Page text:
Ishmael Beah was born in Sierra Leone in 1980. When the civil war broke out and his village of Mogbwemo was overrun and his family killed, he fled to the south with some other youths. He was forced by the military to fight as a child soldier against the rebels, but escaped with the assistance of UNICEF and was sent to a rehabilitation centre. Eventually he made his way to New York, where he earned his high school diploma at the United Nations International School. He went on to study political science at Oberlin College in Ohio. Beah has recounted his experiences in presentations to countless organisations, committees and think tanks, including the »Young Voices« conference held by the United Nations and the Council on Foreign Relations.
His autobiographical work »A Long Way Gone. Memoirs of a Boy Soldier« (2007) presents a stirring portrait of his uprooting, the hopelessness and the ever-present danger. He depicts the shocking violence as unflinchingly as he does the confusion, nightmares and feelings of guilt that accompanied his re-integration into society. Yet despite his traumatic experiences, he finds an abiding hope in the peaceful future to which he has dedicated himself ever since. His memoirs have been translated into more than thirty languages and more than 1.5 million copies have been sold. In his début novel »Radiance of Tomorrow« (2014) he now tackles the conflict and raises questions about the constancy of values. Returnees find their village Imperi utterly devastated and full of corpses. Soon the nearby diamond mines provide fertile ground for corruption and exploitation. Hope, says the grandmother in the dialogue from which the title is taken, radiates from the future, in which one sees a better person than in retrospect, looking back at the horrors of the past. In his foreword, Beah explains that he composed his first novel largely in the oral tradition of his homeland, which hews closely to his mother tongue of Mende. Dave Eggers wrote a piece on the autor for »Vanity Fair« in which he describes him as the »arguably the most read African writer in contemporary literature«.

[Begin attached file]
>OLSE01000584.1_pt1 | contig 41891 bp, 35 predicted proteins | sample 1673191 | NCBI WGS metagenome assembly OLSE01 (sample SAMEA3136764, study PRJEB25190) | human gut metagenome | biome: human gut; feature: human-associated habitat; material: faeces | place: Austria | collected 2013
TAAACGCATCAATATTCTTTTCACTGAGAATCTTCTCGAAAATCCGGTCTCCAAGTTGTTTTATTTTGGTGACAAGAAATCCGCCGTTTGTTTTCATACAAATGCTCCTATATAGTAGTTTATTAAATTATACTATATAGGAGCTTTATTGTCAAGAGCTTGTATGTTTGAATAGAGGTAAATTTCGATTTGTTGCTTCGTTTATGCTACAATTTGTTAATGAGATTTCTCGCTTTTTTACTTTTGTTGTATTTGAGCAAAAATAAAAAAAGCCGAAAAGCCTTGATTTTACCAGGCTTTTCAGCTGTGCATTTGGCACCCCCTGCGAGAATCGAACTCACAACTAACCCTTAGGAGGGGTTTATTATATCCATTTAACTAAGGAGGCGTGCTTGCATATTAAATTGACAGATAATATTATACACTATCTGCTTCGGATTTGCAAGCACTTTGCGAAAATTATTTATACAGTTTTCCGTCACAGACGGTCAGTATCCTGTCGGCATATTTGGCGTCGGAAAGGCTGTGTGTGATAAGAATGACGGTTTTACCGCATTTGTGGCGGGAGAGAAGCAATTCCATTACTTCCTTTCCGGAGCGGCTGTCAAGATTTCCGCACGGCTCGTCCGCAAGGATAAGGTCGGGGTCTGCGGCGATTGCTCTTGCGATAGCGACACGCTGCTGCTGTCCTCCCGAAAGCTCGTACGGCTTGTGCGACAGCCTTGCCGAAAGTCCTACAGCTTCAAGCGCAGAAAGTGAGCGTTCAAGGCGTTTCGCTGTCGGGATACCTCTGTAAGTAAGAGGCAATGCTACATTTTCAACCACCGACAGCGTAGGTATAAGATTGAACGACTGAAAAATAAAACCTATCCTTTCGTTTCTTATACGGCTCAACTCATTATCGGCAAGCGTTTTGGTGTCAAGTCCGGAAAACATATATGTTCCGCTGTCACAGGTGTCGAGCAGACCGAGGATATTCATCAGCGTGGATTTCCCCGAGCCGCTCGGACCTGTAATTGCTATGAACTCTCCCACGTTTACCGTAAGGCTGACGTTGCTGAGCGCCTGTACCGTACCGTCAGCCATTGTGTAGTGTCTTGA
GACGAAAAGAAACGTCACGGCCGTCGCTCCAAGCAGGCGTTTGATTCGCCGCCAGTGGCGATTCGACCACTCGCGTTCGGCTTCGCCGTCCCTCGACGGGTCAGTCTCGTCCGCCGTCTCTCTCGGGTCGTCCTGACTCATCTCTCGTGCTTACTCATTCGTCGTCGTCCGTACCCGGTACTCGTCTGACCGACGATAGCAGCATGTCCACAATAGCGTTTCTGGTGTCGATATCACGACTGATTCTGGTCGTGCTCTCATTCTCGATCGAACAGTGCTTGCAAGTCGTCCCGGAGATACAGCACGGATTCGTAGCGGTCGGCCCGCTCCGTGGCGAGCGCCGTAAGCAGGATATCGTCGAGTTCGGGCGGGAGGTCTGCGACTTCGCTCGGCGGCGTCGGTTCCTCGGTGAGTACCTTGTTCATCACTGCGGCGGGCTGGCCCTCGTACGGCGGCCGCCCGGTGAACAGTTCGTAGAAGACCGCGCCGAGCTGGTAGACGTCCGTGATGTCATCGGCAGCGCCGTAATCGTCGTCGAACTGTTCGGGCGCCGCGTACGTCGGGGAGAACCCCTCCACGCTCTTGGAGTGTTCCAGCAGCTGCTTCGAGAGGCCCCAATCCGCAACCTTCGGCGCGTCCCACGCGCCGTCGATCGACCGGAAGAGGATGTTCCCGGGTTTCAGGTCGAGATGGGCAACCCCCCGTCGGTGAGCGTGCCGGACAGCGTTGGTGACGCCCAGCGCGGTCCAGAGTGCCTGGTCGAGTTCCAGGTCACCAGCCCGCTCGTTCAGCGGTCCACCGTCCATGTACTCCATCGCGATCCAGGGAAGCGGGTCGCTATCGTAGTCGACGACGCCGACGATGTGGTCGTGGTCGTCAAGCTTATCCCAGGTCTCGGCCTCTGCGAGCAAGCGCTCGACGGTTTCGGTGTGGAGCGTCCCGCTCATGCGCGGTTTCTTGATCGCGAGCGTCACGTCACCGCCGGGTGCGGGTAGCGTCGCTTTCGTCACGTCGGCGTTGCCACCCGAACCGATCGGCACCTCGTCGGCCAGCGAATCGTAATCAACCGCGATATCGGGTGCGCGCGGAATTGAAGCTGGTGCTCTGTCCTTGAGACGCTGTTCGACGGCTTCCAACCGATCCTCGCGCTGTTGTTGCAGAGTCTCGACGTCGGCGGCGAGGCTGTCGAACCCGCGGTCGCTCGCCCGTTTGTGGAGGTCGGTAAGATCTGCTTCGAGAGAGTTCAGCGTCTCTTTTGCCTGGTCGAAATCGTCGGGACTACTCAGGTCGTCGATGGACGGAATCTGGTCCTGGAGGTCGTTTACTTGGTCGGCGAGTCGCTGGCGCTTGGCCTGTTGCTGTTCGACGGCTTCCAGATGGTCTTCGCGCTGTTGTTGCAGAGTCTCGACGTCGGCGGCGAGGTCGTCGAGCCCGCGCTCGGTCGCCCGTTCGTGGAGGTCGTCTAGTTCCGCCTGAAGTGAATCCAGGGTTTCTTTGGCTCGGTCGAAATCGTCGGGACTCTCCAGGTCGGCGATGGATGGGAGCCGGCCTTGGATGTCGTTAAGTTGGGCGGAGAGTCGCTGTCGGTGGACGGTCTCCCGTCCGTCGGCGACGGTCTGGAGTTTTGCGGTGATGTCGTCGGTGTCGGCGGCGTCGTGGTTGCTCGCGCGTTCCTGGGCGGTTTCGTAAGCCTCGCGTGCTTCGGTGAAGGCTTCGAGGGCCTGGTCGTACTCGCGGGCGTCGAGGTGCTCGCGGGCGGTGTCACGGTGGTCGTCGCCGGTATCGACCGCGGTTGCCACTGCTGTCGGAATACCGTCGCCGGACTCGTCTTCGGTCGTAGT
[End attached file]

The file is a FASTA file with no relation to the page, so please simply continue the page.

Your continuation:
Beah works for the NGO Human Rights Watch and is a UNICEF Goodwill Ambassador for Children Affected by War and an advisory board member at the Centre for the Study of Youth and Political Violence at the University of Tennessee. He teaches at the Centre for International Conflict Resolution at Columbia University and Rutgers University. He also founded the Ishmael Beah Foundation (IBF), which is dedicated to the integration of traumatised children and youths. Beah lives in New York.